Within its Specialty Nonwoven business, Owens Corning develops glass fiber solutions that enable better, more-profitable and higher performance construction products. These include ceilings with modern styling, theatre-level acoustics and enhanced protection against smoke, fire and other environmental threats; flooring barriers and backing layers that are stronger, more-durable and enable cutting-edge design; and wall coverings that preserve a safe and healthy interior experience with improved protection against the threats of mold, mildew and moisture.
“We are constantly investing in our capabilities to add value to the construction market and to provide our customers with differentiated product solutions and market-driven application development,” says Declerck. “From the launch of our state-of-the-art specialty glass nonwoven facility in Gastonia, NC (USA) and glass-based coating solutions acquisitions, to ongoing innovations in sizing, binder and coating technologies, we are committed to moving the industry forward.”
The Gastonia plant, which opened in 2016, produces a thin sheet of glass-reinforced material—called veil—that is used in construction applications such as carpet and ceiling tiles, vinyl flooring and gypsum wall board, as well as automotive applications. The facility is capable of producing Sustaina veil products with a formaldehyde-free binder that, in turn, addresses customers’ growing interest in biobased products.
“We support growth of the construction market by working across its entire ecosystem to identify, solve and eliminate customer pain points and irritants and create viable solutions that will define its future,” Declerck says. “With teams across the globe and OC expertise extending across insulation and roofing, we have cultivated a rich network of contractors, architects, designers, distributors, entrepreneurs and structure/homeowners that we are constantly connected to and co-obsessing about the future together with.”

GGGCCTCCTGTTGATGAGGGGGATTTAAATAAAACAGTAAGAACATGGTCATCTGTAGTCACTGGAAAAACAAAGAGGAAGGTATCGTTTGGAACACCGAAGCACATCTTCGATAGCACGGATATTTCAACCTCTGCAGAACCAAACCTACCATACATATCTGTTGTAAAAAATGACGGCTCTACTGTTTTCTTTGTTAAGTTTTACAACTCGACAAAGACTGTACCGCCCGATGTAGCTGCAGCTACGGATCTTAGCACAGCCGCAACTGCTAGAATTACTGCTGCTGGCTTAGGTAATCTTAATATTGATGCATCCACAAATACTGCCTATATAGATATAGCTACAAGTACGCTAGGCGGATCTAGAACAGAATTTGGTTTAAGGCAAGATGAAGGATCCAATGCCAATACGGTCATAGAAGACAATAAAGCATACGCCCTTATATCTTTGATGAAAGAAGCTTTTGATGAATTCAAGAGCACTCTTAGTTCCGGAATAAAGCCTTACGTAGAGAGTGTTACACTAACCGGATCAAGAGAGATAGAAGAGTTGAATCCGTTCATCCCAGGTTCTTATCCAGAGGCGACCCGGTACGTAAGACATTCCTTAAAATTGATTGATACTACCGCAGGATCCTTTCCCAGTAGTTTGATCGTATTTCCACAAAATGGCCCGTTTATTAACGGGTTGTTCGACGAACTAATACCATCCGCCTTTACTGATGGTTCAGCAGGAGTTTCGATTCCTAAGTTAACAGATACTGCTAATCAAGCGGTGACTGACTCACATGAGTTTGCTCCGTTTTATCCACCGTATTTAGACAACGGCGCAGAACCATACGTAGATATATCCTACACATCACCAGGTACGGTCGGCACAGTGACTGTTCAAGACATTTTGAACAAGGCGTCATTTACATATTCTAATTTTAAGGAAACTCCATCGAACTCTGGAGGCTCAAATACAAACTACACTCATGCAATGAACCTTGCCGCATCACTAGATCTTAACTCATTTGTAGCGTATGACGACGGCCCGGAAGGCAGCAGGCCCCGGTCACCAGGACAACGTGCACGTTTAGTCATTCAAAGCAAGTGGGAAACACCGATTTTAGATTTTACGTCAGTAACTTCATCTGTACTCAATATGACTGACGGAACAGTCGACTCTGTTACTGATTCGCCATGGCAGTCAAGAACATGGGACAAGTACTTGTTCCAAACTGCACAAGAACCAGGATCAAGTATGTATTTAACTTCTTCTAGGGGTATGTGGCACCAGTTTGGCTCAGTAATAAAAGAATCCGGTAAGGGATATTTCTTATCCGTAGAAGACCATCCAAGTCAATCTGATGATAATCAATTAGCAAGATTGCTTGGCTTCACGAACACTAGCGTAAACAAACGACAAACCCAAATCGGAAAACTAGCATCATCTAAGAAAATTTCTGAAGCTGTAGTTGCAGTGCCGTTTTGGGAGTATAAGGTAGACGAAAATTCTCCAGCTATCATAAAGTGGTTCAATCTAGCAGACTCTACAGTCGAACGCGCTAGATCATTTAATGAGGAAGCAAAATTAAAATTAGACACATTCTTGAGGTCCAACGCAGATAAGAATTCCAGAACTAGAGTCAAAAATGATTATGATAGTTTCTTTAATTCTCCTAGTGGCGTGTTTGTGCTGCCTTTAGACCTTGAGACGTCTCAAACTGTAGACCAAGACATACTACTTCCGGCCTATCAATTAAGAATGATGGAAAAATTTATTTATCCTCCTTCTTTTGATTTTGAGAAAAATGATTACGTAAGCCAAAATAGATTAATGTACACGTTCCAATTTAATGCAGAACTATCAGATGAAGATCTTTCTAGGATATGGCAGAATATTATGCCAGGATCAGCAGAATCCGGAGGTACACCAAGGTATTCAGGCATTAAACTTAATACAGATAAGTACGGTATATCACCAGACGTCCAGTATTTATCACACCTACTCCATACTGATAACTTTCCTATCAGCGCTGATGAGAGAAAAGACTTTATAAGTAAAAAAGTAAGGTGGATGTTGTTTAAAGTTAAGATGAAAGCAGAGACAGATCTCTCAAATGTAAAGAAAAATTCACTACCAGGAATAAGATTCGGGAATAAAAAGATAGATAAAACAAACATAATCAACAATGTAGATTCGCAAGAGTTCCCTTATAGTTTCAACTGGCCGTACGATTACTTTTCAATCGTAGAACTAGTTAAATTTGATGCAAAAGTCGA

The market has never been more challenging, Declerck admits, and it continues to evolve faster than ever. “Trends emerge daily in key industries such as healthcare, housing, transport and smart technology that require fast-paced solutions. We must deliver today, tomorrow and on an ongoing basis to remain relevant and valuable.”
Owens Corning is closely studying evolving safety codes and requirements related to thermal performance of buildings and specific protections against fire, smoke, mold and moisture. The company sees human-centric, safe building to be central to this next generation of market growth.
“We are seeing greater expectations and faster-paced change than ever before,” Declerck explains. “There are more stakeholders, more opinion leaders and more influencers too. Health professionals have a very influential voice that is quite new to the industry and we must focus on bringing forward solutions that drive new growth and positive change across the global construction market.”